At Site U1463, 56 samples were analyzed for headspace gas content, 25 samples (5–15 cm whole-rounds) for interstitial water geochemistry measurements, and 25 samples for total organic carbon (TOC), calcium carbonate (CaCO3), and total nitrogen (TN). No interstitial water samples were collected in Holes U1463C or U1463D because these two holes recovered a section already sampled in Holes U1463A and U1463B. Only one sample was taken from Hole U1463A. In general, elevated salinity characterizes the site, with a value of 35 at the top, increasing gradually with depth to a value of 111 at the bottom (~530 mbsf), with a mean value of 70. Similar to the previous Site U1462, the high salinity, as well as a number of elemental trends noted in the interstitial water samples, appears to be related to the presence and dissolution of anhydrite, which was observed at the bottom of the site (Lithostratigraphic Unit V; 428.20–525.25 mbsf). A number of elements exhibit increasing concentrations with depth including sodium, chloride, barium, bromine, calcium, potassium, and sulfate. Site U1463 is characterized by low concentrations of headspace gases, with methane ranging in concentrations from 1.6 to 13.4 ppmv and almost no detection of higher molecular weight hydrocarbons. Further, this site is characterized by high calcium carbonate content (mean value 77.5%), low values of TOC (mean value 0.7%), and low values of TN (mean value 0.031%).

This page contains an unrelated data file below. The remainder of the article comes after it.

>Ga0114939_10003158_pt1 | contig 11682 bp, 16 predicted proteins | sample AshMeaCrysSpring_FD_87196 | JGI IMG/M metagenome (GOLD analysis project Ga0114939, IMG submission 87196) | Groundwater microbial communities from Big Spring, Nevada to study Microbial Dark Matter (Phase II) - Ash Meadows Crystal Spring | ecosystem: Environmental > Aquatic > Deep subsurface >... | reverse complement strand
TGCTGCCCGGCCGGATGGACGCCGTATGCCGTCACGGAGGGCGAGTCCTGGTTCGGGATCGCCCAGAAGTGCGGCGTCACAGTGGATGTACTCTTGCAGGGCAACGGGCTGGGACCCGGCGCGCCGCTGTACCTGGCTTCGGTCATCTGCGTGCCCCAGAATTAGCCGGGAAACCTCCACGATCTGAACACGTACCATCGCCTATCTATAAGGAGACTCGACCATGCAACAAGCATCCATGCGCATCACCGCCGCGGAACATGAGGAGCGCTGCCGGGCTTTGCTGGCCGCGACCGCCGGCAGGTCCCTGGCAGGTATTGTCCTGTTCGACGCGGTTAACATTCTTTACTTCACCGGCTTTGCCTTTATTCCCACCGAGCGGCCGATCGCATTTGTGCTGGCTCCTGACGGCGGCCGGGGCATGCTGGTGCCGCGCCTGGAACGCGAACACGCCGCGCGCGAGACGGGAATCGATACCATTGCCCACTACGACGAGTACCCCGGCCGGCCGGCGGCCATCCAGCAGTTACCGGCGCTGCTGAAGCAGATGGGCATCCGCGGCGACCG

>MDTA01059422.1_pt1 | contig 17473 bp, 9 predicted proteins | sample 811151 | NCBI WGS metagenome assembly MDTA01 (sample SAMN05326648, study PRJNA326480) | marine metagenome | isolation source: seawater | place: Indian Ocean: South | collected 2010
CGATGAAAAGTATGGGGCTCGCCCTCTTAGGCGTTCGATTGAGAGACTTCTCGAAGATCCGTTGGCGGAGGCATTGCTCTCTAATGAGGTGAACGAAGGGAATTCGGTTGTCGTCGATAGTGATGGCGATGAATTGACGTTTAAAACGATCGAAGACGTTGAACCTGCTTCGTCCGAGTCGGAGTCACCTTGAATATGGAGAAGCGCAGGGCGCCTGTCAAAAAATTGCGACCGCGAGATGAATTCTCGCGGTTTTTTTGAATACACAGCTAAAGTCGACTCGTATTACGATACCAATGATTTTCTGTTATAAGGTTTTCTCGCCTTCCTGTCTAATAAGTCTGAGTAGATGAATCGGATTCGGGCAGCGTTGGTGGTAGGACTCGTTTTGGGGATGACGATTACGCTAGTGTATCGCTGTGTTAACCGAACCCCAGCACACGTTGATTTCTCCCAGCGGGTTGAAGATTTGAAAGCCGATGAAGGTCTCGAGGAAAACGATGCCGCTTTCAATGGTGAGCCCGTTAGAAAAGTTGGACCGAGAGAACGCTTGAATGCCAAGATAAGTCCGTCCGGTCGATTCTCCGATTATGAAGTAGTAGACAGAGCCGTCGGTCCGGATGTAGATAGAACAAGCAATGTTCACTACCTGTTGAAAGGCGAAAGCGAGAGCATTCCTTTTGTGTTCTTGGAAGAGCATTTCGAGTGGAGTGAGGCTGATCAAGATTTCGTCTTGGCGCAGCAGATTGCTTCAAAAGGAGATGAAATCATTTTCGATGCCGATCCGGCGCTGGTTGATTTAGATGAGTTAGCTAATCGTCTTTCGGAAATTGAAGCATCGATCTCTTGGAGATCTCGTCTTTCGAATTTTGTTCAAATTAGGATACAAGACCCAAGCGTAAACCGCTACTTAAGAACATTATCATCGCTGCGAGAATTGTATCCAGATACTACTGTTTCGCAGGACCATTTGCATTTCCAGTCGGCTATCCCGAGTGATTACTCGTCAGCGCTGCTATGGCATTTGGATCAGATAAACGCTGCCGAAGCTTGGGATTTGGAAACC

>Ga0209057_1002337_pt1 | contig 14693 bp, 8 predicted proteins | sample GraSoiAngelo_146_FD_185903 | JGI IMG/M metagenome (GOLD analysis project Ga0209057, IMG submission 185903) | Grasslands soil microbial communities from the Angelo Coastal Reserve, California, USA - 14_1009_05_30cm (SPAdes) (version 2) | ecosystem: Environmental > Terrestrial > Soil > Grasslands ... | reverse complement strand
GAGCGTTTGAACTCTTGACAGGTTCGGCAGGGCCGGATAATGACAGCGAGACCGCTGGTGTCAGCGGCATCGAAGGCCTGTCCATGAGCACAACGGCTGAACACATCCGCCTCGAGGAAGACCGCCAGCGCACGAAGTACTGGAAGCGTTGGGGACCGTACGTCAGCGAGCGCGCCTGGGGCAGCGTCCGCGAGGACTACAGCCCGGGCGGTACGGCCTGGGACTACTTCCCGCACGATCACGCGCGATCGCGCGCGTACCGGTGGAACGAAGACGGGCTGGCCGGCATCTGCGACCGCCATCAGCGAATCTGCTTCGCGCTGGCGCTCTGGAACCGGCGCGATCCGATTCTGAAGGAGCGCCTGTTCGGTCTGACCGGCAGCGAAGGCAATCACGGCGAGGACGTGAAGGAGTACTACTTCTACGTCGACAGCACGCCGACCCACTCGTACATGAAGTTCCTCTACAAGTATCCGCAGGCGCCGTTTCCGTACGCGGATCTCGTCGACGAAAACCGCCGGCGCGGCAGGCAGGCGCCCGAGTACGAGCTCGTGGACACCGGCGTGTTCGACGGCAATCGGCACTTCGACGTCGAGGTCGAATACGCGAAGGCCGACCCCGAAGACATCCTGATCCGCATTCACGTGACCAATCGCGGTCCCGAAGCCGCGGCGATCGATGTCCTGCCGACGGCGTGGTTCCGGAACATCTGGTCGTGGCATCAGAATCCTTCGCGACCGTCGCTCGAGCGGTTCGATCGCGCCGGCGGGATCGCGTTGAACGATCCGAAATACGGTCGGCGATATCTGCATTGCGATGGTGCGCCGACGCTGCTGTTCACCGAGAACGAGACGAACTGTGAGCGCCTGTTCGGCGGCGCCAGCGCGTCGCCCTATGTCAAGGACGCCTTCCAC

Paleomagnetism investigations focused on natural remanent magnetization (NRM) and alternating field (AF) demagnetization measurements. Superconducting rock magnetometer (SRM) results are reported for APC and XCB cores from 0–390 mbsf from Holes U1463B and U1463C. A total of 11 discrete samples were taken from Holes U1463B and U1463C. Isothermal remanent magnetism (IRM) acquisition and backfield IRM measurements were performed for three selected discrete samples from Hole U1463B to characterize the demagnetization behavior of sediment at this site. Saturation isothermal remanent magnetization (SIRM) values exhibited a broad range. Two out of the three selected discrete samples exhibited SIRM at ~100–200 mT; for one sample it was not possible to reach saturation in an impulse peak field of 1.2 T. Remanent coercivity values of the three samples ranged between 35 mT and 75 mT. One of the discrete samples was chosen for AF demagnetization after IRM acquisition, yielding a median destructive field between 30 and 40 mT. Bulk susceptibility measurements were also performed on all 11 discrete samples from 282–311.96 mbsf, and results ranged from −5.1–140.7 × 10−6 SI units. These values exhibit an increasing trend that is similar to the equivalent measurements on the whole-round and split-cores reported by the physical properties team.